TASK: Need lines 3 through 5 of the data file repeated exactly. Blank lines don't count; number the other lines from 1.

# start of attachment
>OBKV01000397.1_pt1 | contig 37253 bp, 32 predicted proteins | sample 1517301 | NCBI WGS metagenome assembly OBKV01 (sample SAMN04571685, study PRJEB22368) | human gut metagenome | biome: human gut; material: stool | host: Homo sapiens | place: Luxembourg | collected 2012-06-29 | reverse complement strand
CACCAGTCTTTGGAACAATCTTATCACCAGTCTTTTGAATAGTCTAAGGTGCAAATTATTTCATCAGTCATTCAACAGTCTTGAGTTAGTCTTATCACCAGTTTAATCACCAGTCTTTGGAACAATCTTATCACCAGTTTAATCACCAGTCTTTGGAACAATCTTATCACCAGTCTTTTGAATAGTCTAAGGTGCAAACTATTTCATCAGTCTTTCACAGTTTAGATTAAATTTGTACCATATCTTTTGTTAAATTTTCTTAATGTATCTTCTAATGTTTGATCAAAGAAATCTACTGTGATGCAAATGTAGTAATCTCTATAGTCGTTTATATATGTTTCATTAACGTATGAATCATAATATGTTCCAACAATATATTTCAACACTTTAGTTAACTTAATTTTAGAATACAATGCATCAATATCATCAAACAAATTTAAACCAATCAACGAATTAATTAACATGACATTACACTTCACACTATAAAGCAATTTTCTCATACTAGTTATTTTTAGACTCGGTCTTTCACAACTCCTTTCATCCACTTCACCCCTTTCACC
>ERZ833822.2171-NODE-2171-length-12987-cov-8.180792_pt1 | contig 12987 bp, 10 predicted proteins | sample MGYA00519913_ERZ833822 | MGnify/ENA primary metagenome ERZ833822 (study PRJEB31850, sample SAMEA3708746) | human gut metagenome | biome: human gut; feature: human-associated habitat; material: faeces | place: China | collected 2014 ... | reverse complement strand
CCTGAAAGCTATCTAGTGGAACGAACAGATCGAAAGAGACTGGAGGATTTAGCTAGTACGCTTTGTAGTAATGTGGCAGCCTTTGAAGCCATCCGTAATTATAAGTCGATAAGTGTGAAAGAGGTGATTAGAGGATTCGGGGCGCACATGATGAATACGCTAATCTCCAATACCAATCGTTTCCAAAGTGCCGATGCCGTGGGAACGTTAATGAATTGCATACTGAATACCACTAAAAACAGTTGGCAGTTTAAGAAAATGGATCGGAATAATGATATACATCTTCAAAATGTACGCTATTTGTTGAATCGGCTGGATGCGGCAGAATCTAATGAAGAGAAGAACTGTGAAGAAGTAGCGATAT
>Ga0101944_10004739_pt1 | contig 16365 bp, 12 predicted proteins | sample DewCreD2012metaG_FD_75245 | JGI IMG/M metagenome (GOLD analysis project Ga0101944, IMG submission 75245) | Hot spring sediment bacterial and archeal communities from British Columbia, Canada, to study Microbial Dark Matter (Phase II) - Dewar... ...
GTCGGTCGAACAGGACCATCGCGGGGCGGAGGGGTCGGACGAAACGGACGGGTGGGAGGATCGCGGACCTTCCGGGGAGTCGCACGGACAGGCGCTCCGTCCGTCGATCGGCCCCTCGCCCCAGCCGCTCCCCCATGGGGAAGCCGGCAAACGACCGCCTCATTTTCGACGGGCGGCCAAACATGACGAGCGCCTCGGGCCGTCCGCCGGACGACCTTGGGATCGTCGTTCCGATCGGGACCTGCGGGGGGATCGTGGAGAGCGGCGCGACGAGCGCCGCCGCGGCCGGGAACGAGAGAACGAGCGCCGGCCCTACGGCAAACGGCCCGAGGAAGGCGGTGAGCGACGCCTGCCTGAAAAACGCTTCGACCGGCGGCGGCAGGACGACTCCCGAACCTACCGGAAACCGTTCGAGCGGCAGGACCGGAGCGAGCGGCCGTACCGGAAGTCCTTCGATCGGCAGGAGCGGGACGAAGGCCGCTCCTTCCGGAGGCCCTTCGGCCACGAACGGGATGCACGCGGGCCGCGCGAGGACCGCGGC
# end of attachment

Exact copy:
>ERZ833822.2171-NODE-2171-length-12987-cov-8.180792_pt1 | contig 12987 bp, 10 predicted proteins | sample MGYA00519913_ERZ833822 | MGnify/ENA primary metagenome ERZ833822 (study PRJEB31850, sample SAMEA3708746) | human gut metagenome | biome: human gut; feature: human-associated habitat; material: faeces | place: China | collected 2014 ... | reverse complement strand
CCTGAAAGCTATCTAGTGGAACGAACAGATCGAAAGAGACTGGAGGATTTAGCTAGTACGCTTTGTAGTAATGTGGCAGCCTTTGAAGCCATCCGTAATTATAAGTCGATAAGTGTGAAAGAGGTGATTAGAGGATTCGGGGCGCACATGATGAATACGCTAATCTCCAATACCAATCGTTTCCAAAGTGCCGATGCCGTGGGAACGTTAATGAATTGCATACTGAATACCACTAAAAACAGTTGGCAGTTTAAGAAAATGGATCGGAATAATGATATACATCTTCAAAATGTACGCTATTTGTTGAATCGGCTGGATGCGGCAGAATCTAATGAAGAGAAGAACTGTGAAGAAGTAGCGATAT
>Ga0101944_10004739_pt1 | contig 16365 bp, 12 predicted proteins | sample DewCreD2012metaG_FD_75245 | JGI IMG/M metagenome (GOLD analysis project Ga0101944, IMG submission 75245) | Hot spring sediment bacterial and archeal communities from British Columbia, Canada, to study Microbial Dark Matter (Phase II) - Dewar... ...